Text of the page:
Divorce is an emotional topic, and people often do things that are not in their best interest while pursuing a settlement. It can go several different ways: A spouse might feel guilt or overwhelming sadness, leading them to agree to everything that their soon-to-be ex asks for. Or they might dig in their heels and argue about absolutely everything. Ideally, your divorce settlement will be fair to both parties as well as to the children involved in the divorce. Read on some tips for getting a fair divorce settlement as you go through this trying time.
Make Sure You Know About the Finances
In many marriages, one person handles the finances. In some other marriages, each spouse handles his or her own finances. If you are not privy to exactly what you have (both collectively and individually) when it comes to property, cash, retirement accounts, other assets, debts, and other liabilities, you are not in any position to begin to settle your divorce.
You will need to find out what is in each financial account (shared and individual), how much your property is worth, how much you owe on debts, and so on. Depending on the relationship you share with your spouse, you can sit down together to look at all of the numbers. It will be more effective and you might get a clearer picture, however, if you take a close look at the financial statements that both of you will fill out as part of the divorce process.
Understand the Laws in Your State
Each state does things a bit differently when it comes to deciding what is fair when it comes to asset allocation, debt allocation, child support, alimony (also called spousal support), and child custody and visitation. Knowing how your state handles these matters will be helpful. In general, a judge is going to want to go along with the established norms for your state unless there is a very good reason not to, so knowing that you live in a community property state or a state where alimony payments are limited to a certain period of time can help you save time and plan for your future.
Be Willing to Negotiate With Your Spouse
If the two of you are not getting along at all, it might be difficult to envision the two of you sitting down to negotiate. Unless you would like to pay an attorney to draft a letter and a judge to make decision such as who will get the dishes and towels you own, who owns the quilt your grandmother made for your wedding gift, and who will drive your child to their orthodontic appointment on which months, you are simply going to have to negotiate some things on your own.
Try starting with the small things that neither of you is particularly emotionally invested in, then gradually move onto the things that you are having a harder time agreeing on. At some point, you might need legal advocacy, but it makes sense to decide together on the items that you already agree on or that you are both willing to compromise on.
Know What Your Spouse Wants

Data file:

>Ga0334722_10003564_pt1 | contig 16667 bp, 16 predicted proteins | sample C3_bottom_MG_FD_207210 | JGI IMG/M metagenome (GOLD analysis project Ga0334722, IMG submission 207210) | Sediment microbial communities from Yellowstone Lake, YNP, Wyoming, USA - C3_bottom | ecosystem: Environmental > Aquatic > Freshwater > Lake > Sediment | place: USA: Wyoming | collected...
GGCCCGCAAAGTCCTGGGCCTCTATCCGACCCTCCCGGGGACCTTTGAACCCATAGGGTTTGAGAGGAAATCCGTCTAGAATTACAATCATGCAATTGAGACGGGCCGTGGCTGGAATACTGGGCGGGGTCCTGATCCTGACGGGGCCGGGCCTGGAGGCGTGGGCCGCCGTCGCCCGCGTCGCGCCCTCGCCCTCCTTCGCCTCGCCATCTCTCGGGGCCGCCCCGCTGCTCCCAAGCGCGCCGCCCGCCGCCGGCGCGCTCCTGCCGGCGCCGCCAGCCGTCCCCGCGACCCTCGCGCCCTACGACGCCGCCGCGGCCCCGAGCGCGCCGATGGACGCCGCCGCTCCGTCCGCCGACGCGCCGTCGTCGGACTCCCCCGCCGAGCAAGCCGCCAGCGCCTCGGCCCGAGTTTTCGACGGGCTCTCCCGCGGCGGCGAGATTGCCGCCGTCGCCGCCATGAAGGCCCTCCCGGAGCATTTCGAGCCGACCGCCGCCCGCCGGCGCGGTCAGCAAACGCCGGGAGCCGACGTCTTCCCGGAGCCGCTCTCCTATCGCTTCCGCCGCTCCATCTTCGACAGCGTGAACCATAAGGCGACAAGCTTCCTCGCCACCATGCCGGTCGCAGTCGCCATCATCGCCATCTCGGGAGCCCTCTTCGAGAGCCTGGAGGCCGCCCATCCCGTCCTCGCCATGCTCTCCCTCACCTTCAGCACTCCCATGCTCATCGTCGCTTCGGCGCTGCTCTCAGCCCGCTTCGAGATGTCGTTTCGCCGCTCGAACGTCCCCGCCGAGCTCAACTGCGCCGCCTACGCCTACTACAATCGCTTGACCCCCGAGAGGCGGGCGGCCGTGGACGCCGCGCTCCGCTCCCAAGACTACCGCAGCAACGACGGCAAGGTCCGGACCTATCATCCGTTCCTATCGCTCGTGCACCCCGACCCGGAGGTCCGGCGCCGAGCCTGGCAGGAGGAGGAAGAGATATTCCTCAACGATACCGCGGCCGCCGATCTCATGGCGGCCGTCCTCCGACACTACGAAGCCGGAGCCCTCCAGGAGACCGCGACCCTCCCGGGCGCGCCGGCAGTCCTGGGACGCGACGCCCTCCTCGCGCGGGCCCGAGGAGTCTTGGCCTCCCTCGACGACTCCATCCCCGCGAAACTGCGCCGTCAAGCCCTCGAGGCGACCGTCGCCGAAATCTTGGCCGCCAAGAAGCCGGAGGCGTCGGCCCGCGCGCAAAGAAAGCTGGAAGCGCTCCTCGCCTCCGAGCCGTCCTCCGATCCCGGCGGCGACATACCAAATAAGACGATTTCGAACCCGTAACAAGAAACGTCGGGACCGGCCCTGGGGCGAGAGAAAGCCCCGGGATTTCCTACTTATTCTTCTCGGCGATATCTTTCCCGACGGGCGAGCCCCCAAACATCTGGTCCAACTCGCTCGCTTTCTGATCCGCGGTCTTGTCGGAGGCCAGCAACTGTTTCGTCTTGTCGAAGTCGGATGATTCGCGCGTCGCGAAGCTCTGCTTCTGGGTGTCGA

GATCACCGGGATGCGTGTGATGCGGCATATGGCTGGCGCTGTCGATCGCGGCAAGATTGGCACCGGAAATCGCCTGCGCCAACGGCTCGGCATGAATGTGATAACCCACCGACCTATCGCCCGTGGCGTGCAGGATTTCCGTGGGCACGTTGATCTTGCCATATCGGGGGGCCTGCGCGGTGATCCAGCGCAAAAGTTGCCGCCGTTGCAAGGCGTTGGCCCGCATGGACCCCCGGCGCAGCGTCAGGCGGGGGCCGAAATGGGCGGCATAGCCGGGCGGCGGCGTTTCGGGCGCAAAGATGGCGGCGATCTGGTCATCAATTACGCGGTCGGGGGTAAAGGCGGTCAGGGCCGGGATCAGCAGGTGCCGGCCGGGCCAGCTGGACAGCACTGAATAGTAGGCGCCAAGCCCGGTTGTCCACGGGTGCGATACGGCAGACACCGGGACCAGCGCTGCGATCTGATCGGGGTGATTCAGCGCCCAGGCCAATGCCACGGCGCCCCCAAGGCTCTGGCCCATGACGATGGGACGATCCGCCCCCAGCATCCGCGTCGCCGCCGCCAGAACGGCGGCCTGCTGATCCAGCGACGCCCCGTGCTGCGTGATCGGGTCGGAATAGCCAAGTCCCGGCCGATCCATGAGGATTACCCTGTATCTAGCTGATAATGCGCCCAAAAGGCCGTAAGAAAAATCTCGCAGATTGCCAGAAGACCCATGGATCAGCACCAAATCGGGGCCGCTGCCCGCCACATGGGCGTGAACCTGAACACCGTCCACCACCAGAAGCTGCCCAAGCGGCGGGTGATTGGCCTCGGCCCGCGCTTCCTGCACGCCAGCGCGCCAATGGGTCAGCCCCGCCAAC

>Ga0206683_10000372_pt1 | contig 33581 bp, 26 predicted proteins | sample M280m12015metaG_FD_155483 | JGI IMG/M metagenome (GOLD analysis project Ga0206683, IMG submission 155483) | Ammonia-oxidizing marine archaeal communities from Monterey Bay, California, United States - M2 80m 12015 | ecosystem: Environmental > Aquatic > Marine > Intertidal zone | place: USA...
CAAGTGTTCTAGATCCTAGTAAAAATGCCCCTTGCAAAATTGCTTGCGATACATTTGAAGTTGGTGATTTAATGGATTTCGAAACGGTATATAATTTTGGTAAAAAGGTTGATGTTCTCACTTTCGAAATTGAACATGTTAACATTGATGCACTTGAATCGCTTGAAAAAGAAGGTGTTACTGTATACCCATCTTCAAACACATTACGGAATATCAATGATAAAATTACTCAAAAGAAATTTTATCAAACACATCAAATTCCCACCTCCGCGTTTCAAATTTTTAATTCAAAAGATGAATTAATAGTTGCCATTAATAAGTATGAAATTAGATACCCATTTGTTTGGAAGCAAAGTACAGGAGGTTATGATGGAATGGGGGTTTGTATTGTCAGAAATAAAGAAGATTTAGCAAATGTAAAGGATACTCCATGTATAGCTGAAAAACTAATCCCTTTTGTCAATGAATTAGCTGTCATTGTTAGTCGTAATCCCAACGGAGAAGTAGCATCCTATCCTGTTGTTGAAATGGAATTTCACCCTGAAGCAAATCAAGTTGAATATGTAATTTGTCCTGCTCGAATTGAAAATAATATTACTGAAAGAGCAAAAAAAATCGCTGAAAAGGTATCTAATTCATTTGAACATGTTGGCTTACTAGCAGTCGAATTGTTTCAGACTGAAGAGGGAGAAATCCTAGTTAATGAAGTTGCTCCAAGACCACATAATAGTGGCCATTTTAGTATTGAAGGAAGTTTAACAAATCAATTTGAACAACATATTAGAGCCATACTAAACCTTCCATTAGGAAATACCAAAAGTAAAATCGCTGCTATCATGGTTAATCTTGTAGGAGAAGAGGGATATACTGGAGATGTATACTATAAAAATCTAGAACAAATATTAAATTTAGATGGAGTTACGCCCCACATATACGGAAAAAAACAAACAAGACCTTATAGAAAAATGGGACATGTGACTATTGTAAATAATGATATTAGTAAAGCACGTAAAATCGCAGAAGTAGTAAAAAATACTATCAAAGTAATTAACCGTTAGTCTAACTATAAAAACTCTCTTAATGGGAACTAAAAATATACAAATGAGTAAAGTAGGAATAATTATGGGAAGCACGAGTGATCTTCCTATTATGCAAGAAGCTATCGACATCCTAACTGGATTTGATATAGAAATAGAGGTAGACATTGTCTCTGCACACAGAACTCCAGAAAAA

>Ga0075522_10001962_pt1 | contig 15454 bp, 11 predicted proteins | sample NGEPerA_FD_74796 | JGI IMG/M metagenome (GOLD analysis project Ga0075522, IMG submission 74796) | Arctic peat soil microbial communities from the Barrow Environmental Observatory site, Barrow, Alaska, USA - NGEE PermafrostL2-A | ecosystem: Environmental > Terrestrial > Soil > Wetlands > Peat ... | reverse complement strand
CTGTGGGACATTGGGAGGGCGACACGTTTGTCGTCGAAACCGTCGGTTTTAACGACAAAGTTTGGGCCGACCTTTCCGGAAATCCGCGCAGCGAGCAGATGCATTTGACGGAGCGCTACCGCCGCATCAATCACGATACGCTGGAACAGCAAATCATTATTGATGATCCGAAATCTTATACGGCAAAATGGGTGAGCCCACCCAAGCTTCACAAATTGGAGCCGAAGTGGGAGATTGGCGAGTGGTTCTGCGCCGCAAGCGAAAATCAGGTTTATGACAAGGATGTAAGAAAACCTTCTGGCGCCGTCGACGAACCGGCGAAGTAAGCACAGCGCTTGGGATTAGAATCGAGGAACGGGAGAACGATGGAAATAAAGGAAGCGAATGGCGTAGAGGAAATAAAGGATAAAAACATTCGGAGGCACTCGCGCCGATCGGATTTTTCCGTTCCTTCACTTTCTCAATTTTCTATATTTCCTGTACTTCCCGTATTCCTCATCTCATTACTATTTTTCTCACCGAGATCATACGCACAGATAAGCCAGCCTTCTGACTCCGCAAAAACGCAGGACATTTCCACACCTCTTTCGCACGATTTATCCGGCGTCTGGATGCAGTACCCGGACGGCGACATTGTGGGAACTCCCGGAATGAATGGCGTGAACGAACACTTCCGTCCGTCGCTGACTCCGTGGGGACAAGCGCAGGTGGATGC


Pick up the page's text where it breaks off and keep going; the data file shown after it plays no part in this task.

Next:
Part of getting a fair divorce settlement is knowing not only what you want but also what your spouse wants. If you know that your spouse will do anything to keep the house, then you have a lot of wiggle room in asking for major items and assets that you want. If they want your dining room table, then you have more leverage to ask for the bedroom set or the new sofa.
Your spouse might not be forthcoming about what he or she desires most, so you may need to rely on your knowledge of your spouse as well as look at his or her facial expressions and body language when discussing certain items.
Develop a Parenting Plan
One of the most contentious parts of your divorce might be developing a parenting plan. Parenting is difficult on your own and it’s difficult when you are a couple, and it will be even more difficult when you are co-parenting while divorced. Having a good plan in place will minimize some of the difficulties because you can always refer back to the plan and tweak it if necessary.
Some of the items that should be on a parenting plan might include who will be the child’s primary caretaker, who will have the child on which days or at which times, where the child will go to school, which religion (if any) the child will be raised with, and where the child will spend holidays and school vacations. Again, when developing a parenting plan, start with the smaller items. If you can decide that the child will spend Mother’s Day with his or her mom and Father’s Day with his or her dad, you can then move on to dividing up the other holidays.
Know When to Say No
While you might put forth a good faith effort to settle your divorce as fairly as you can, that doesn’t necessarily mean that your spouse will be as equitable. If you feel that you are being taken advantage of or if your spouse is refusing to compromise on anything, then you need to know where to draw the line. Agreeing to accept a settlement that is against your best interest and unfair is something that could negatively affect you for many years to come. Understand that no matter what has brought you to this point, it is time to set boundaries and decide what your bottom line is, then stick to it.
National Family Solutions can help you and serve as your advocate as you navigate the divorce settlement process. We have assisted mothers and fathers in all different types of situations, and we can help you, too. Contact us to find out how we can help you achieve a fair divorce settlement no matter what your current situation.